Get Paid Cash to Transfer Your Retirement Accounts
By Kathy Kristof
If you want a great return on your money, forget about the interest rate and look for accounts that offer cash bonuses. In an effort to poach customers from their competitors at a time when interest rates are excruciatingly low, banks and brokers are offering cash giveaways. Although these bonus payments won't make you rich, they offer a certain return in an environment where a risk-free yield is otherwise elusive.
Fidelity, TD Ameritrade, E-Trade, Motif Investing
Among those that have gotten into the act is Fidelity Investments, which recently launched an Individual Retirement Account matching program. If you transfer assets in a traditional, Roth or rollover IRA invested with another company to Fidelity, the Boston-based mutual fund giant will match a portion of your subsequent contributions for three consecutive years.
How much can you get? That depends on how much you deposit and add to the account. Fidelity's match is only on new contributions-after your initial transfer-and the match ranges from 1 percent to 10 percent of the new contribution, depending on the amount of the initial deposit. If you transfer the minimum amount of $10,000, your match is 1 percent. To get the top 10 percent match, you must transfer at least $500,000 to Fidelity. The government limits annual IRA contributions to $5,500 ($6,500 for those over age 50), so Fidelity's match would range from $55 to $650 a year.
Both TD Ameritrade and E-Trade offer deals that are based on the amount of money you shift into new accounts. If you transfer $250,000 or more, both E-Trade and TD Ameritrade will pay $600 and provide a number of commission-free trades.
Motif Investing, an online brokerage, is offering a similar deal. Those who transfer at least $5,000 to a Motif IRA before the end of 2015 can get a one-time bonus of $150. However, neither Motif nor Fidelity pay cash if you're transferring assets from a company-sponsored retirement plan. You need to bring in money from a competitor. TD Ameritrade and E-Trade make no such demand.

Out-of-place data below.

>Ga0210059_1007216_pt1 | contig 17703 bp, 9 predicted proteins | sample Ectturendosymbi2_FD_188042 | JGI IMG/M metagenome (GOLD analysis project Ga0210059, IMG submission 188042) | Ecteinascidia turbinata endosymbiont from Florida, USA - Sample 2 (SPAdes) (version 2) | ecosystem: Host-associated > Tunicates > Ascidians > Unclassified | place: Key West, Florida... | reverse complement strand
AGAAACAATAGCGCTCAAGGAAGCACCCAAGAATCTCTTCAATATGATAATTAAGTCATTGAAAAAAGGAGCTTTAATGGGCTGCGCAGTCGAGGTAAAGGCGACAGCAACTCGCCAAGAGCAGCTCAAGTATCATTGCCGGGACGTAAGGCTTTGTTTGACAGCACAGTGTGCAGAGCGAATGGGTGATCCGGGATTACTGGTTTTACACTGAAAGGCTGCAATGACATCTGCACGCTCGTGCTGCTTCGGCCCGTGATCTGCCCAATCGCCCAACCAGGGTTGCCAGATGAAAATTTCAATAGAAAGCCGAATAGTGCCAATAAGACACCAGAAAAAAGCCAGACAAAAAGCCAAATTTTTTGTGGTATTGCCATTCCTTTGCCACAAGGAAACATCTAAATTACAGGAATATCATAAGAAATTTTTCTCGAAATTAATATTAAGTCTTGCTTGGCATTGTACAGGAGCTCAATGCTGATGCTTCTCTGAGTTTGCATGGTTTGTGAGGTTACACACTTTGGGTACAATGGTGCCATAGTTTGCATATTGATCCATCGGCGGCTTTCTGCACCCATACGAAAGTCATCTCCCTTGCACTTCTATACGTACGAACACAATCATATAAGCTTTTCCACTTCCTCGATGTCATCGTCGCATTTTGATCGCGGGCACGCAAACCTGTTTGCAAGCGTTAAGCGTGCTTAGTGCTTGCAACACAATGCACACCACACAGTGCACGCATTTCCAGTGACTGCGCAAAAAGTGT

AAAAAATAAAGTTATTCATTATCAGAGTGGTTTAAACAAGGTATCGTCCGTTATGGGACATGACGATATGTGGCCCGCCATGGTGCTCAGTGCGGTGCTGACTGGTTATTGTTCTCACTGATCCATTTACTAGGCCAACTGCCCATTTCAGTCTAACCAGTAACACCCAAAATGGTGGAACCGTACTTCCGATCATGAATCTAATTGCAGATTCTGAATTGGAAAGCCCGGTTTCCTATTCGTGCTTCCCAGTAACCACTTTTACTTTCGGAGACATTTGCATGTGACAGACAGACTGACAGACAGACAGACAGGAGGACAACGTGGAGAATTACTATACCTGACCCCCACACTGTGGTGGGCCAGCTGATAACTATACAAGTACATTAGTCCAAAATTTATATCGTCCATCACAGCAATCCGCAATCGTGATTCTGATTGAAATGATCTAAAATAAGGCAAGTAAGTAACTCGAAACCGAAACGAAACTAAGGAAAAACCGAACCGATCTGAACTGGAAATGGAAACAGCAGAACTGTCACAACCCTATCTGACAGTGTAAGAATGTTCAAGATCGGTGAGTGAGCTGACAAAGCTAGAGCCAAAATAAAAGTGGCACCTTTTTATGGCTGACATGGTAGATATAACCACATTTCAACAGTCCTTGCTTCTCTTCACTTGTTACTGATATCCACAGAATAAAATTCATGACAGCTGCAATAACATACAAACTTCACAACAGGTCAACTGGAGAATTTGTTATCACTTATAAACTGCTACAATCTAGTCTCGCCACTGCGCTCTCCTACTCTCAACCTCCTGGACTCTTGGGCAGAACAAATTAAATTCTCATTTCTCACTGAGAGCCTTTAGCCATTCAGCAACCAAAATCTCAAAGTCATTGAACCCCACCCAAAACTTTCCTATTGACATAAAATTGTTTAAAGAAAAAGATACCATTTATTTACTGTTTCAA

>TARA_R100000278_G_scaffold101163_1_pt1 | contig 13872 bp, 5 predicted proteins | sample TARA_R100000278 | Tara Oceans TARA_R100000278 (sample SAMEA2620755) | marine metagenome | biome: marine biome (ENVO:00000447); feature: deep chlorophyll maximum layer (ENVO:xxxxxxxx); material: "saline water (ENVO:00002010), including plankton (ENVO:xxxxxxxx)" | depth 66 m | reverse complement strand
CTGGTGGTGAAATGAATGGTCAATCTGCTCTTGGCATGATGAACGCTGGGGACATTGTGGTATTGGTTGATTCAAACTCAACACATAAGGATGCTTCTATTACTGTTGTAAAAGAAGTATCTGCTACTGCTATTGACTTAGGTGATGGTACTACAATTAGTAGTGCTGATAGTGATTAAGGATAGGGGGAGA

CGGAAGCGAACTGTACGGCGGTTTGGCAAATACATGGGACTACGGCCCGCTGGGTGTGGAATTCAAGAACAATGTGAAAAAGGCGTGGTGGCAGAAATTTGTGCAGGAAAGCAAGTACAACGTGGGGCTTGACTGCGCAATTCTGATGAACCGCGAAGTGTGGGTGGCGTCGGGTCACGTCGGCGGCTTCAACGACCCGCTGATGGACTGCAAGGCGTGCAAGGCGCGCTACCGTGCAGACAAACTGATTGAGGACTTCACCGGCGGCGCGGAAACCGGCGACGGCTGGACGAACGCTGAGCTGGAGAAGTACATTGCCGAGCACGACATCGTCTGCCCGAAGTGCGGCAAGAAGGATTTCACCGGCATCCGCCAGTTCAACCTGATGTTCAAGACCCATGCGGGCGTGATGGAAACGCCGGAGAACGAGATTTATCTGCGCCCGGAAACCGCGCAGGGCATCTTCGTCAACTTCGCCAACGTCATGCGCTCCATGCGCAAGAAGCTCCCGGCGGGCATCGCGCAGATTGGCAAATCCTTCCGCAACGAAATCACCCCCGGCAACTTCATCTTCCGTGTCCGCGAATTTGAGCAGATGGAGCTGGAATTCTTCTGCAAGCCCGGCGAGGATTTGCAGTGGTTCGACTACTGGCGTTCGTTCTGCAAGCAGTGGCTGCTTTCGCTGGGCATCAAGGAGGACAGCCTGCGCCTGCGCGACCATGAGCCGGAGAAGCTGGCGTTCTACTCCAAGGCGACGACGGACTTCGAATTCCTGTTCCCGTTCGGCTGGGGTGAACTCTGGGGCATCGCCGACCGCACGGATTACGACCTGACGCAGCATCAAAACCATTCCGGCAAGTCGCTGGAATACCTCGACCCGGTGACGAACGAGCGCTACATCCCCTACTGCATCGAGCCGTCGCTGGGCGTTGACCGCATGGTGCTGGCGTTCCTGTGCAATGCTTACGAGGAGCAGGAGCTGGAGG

Banks Want Your Money, Too
And brokers are not the only ones trying to poach IRAs. Ally Bank is paying bounties of $100 to $500 for IRAs transferred from other institutions, depending on the size of the deposit. Ally's program is set to expire at the end of May.
Don't need another IRA? You can get a bonus just for moving your checking account. Chase Bank, for instance, has been offering promotions in select regions that promise bonus payments of as much as $300 to people who open checking accounts funded with direct deposits from an employer or another account that's not your own. You don't have to maintain a minimum balance to get the bonus, but if you want the checking account to remain fee-free, you need to either direct-deposit at least $500 a month or maintain a daily minimum balance of $1,500. Assuming you leave just the $1,500 minimum in the account, the $300 bonus is the equivalent of earning a whopping 20 percent on your money. The bad news? To take advantage of the Chase promotion, you have to get a postcard in the mail and take the coupon to a Chase office.
Chase's deal is far from unique. Open an "extra20" checking account at Santander Bank and follow the program rules and you'll get $20 a month indefinitely.
What are all the bonuses about? They're a way to get customers to open "sticky" accounts -- financial industry jargon for business that is impractical or hard to move to another firm. That gives the financial institution time to hook you on its service and win over more of your business, says Mark Schwanhausser, research analyst at Javelin Strategy & Research, a consulting firm in Pleasanton, California. "They want a chance to impress you. It's not a bet on an immediate profit. It's a bet on a long-term relationship."
A Fidelity executive agrees but adds that what's good for the institution is also great for the customer. "Our program gives people a reason to come to Fidelity," says Lauren Brouhard, senior vice president of retirement. "It rewards them for doing so but also rewards them for doing what is good for them."